How to speak up for yourself

Submitted by admin on Thu, 02/15/2018 - 13:46

I came across an interesting TED video about speaking on self. Title is “Adam Galinsky: How to speak up for yourself”. It raises many interesting questions and provides tools. It gives insight on when to assert self and when to play defensive. Our power games play important role in any negotiation or discussion. Our range of acceptable behaviour to speak up solely determine by a particular context.

When we are in power, like a boss-subordinate relationship or parent- child relation. We utilise power and it is easy to communicate. Power comes from alternatives in hand, grades, expertise, or brand value.
When you have less power in one context, it is the real test. Our acceptable behaviour range is narrow. We are in double bind situation.

Speak up – get rejected or
Don’s speak – go unnoticed.

You have to come out of that negotiation as a winner. Speaking up is risky. Adam has suggested some tools to lower the risk.

Mama Bear: You take a cause of others. Talk on behalf of larger group or organization. It has less risk in it. Mother talks about benefit of family, child, or ethics. They advocate for others. It is widely acceptable behaviour. They become assertive.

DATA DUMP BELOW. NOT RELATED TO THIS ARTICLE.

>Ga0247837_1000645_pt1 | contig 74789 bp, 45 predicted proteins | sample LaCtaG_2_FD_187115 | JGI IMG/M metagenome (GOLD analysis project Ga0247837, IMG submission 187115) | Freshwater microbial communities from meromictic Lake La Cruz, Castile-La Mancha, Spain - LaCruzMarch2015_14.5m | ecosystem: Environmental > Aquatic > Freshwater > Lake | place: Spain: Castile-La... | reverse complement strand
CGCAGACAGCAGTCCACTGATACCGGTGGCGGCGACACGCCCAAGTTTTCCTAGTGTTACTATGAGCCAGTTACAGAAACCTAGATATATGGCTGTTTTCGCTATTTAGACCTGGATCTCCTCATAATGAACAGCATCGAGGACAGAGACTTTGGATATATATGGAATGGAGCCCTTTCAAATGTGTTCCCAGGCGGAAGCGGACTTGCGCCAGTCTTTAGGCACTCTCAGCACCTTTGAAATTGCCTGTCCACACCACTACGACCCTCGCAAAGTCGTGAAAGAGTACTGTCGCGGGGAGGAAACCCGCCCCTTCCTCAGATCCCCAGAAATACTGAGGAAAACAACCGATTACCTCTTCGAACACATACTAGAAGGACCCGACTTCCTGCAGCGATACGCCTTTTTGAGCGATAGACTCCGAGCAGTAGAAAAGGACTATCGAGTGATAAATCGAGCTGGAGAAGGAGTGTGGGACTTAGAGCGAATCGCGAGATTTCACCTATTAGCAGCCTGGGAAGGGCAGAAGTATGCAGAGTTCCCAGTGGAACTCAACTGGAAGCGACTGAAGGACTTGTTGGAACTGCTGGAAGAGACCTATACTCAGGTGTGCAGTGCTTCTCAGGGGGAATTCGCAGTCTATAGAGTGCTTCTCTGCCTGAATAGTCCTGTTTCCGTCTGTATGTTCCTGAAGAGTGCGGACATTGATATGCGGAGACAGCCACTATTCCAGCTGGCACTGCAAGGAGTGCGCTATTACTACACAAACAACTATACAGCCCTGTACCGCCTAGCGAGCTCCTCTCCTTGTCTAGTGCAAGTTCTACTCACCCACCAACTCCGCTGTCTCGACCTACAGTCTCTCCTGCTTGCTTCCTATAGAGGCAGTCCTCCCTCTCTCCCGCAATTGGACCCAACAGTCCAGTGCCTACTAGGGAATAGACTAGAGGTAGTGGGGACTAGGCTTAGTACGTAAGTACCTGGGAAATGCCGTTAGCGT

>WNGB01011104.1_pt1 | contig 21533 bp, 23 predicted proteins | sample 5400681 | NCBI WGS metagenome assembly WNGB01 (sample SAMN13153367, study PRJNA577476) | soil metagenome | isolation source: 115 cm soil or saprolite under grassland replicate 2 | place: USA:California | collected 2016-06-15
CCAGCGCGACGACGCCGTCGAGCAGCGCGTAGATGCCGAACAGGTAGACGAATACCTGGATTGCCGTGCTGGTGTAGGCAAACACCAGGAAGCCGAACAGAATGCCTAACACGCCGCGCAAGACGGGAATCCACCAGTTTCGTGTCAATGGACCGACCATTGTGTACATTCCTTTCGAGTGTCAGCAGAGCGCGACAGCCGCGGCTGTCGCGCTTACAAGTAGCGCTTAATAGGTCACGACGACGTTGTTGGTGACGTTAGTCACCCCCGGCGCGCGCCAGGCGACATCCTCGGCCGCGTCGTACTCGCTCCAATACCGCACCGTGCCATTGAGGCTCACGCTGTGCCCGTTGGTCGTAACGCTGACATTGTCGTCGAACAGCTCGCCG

Prospective Taking: When we question the real reason of action for negotiation and debate. We can get real “Why”. That makes counteroffer easy. It may diffuse a tense situation. When I take your prospective, what you really want, you are more likely to give what I want. In crisis we becomes self-focused. Self-defence becomes our priority.

Signal Fluctuating: If you give people options, it lowers their defence and they are more likely to accept the offer. Give options in negotiation. It becomes easy for other party to decide and close.
Win allies: Allies and friends help in winning games. All strategies have to be inclusive. Pre-align people for big meetings. It helps.

Ask Advice: Advice helps in melting ego of powerful people. Asking advice is so human. It shows our vulnerability and build trust. It helps both adviser and advice seeker. It is true sense of knowledge sharing.
Build Expertise: Building skill or expertise to gain market share of credibility. It comes from strong evidences and queries. Practice makes market reputation.

Ask people their passion: People just love to tell their passion. Asking it can help you to break ego shield around influential people.

Expand roles and ranges. Evolve as a better leader or negotiator. Be a humble advice seeker, mama bear, have strong allies, have strong evidences, and be a passionate prospective taker. You can expand range of acceptable behaviour.